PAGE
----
We decided to have Dim Sum in the Shamian Victory Hotel restaurant. As soon as we walked through the door, the atmosphere changed completely. The restaurant was absolutely full and the noise from the people was deafening. Waiters and waitresses were running around like maniacs. I stood by the entrance open-mouthed and looked around, hoping that there would be no room, so we could go somewhere more peaceful. But we were caught by one of the waiters. Lisa didn’t have the same inhibitions as I did and held up two fingers to indicate that we wanted a table for two. The waiter beckoned us to follow him and we entered the fray. We weaved in and out of tables and were taken to the far end of this huge restaurant. There were no intimate tables for two; the smallest I saw had ten seats. Every single table was full except for one at the back which had three empty seats. As we approached the table, every diner stared at us. I felt a bit like a film star but I knew that I wasn’t being scrutinised out of admiration or adulation. We were foreigners and outsiders and I felt as if we had infiltrated a secret club. I didn’t feel unwelcome; I felt as if I was a comedian and this audience was waiting to heckle me. Even the ladies bringing round the trolleys of food were watching us.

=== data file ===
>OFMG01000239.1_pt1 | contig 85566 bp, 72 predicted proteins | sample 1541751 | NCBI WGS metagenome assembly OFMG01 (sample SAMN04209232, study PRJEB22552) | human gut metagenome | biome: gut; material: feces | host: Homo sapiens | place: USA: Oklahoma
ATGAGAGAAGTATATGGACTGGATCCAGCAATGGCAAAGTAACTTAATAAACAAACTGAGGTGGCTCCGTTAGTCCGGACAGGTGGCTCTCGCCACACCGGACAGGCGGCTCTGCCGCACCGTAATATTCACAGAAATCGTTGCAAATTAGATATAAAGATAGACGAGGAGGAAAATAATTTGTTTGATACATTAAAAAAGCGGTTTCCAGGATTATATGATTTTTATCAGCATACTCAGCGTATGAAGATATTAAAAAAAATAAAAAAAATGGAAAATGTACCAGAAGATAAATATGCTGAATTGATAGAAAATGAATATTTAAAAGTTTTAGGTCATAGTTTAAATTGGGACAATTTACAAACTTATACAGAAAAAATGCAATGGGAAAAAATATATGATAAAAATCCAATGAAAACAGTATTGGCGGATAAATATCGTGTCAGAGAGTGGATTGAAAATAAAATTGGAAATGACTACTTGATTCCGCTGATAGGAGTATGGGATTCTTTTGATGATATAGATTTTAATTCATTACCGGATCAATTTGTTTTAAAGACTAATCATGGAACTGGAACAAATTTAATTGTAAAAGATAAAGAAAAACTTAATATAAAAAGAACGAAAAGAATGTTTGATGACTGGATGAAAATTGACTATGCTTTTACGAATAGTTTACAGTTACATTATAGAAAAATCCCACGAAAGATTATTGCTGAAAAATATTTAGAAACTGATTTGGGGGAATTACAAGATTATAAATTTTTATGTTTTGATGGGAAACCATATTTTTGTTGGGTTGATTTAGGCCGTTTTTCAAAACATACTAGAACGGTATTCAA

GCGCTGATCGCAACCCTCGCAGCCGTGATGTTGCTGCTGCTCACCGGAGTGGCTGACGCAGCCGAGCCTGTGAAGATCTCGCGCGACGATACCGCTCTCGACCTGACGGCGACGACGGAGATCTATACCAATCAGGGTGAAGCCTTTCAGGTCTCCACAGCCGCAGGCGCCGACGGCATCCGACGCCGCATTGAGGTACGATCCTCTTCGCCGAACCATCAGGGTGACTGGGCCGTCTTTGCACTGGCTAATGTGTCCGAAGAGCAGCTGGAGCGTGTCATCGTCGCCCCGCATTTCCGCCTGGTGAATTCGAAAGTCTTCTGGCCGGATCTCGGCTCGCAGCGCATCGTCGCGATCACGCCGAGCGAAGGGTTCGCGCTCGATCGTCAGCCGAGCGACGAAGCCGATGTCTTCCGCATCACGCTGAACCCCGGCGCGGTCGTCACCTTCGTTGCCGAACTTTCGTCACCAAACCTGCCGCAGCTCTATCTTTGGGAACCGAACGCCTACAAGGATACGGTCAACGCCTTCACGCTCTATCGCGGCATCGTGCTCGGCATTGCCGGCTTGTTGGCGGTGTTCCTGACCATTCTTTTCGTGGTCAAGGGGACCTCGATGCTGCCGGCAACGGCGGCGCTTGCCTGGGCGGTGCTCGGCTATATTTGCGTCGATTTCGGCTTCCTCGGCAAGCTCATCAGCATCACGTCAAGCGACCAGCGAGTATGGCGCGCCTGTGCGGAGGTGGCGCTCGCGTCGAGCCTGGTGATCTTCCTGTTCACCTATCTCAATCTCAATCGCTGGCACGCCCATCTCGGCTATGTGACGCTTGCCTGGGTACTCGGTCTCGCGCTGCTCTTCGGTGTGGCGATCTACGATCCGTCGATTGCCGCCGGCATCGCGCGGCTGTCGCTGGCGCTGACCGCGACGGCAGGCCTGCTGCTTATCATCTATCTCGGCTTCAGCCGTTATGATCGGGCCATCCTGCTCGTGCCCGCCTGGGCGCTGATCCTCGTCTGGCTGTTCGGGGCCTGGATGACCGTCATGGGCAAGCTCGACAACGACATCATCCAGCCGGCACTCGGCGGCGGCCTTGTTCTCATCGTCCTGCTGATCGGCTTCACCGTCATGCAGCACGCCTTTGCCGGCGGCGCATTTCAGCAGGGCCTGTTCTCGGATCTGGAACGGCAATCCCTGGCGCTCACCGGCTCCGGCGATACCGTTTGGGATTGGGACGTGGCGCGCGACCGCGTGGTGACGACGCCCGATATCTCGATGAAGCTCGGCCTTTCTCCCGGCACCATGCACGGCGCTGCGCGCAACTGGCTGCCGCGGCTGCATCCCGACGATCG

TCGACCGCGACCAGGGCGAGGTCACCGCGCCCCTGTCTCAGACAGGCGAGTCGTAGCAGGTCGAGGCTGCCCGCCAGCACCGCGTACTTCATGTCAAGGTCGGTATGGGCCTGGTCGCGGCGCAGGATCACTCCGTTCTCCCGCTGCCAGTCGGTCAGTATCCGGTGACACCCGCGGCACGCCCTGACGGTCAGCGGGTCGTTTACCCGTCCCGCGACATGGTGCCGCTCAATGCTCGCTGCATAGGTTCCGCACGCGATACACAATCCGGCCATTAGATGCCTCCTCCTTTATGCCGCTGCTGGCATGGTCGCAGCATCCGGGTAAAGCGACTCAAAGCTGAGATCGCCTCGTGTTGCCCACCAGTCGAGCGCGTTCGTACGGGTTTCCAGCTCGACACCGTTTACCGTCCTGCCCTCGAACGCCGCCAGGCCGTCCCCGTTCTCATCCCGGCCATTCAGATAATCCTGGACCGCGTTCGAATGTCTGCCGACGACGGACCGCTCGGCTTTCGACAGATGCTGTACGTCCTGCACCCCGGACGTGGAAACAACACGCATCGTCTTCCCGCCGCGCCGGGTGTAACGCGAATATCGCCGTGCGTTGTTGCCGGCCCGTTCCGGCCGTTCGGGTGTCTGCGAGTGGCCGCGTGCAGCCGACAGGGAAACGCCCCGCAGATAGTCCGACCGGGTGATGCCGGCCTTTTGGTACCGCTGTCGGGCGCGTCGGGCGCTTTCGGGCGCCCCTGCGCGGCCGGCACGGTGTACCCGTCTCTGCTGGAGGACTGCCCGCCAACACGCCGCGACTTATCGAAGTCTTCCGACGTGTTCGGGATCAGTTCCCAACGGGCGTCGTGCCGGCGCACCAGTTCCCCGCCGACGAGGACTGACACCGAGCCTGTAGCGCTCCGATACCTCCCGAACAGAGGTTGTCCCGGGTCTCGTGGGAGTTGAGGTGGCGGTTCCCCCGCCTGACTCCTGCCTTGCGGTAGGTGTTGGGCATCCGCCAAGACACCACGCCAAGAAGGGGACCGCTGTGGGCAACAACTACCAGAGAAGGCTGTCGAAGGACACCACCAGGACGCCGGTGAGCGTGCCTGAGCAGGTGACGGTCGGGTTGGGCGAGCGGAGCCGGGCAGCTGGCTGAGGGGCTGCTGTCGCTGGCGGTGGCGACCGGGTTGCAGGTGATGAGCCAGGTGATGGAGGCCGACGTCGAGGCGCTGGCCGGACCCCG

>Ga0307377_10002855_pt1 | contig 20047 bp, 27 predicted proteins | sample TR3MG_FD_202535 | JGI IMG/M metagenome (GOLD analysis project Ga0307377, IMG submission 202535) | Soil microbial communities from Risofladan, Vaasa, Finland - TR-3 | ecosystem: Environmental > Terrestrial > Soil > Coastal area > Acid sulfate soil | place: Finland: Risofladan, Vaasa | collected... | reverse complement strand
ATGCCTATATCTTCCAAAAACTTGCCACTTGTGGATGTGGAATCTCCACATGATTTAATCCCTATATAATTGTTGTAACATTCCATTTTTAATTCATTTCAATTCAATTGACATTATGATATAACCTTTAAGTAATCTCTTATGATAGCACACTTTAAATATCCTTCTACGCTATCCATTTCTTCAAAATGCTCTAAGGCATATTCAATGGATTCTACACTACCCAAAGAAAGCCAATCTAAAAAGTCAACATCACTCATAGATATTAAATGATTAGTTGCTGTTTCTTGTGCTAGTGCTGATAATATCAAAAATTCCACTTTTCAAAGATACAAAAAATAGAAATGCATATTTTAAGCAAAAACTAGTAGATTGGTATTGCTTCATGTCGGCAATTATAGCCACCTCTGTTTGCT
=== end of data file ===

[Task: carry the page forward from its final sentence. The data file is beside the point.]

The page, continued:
We sat down and the four diners on our table tried their best not to stare at us. They continued to munch their food and drink their tea. The waiter threw down two cups and a waitress almost dropped a pot of Chinese tea on the table, spilling some on the tablecloth. The waiter then brought a menu in Chinglish. I settled down to read what the restaurant had to offer us. Some of the culinary delights were (word for word):

Double Boiled Special Buddba Jump Over The Wall

Braised Whole Adductor w/vegetable Star Jelly

Boiled Chicken In Rose Stoy

Stewed Water Snake

Routine Old Chicken Soup

Today’s Long Time Soup In Pot

Roasted Cod Fish In Maggi

Braised Abalone

Goose Wind In Cassorle

Victory Restaurant Bun In Small Food

What a choice!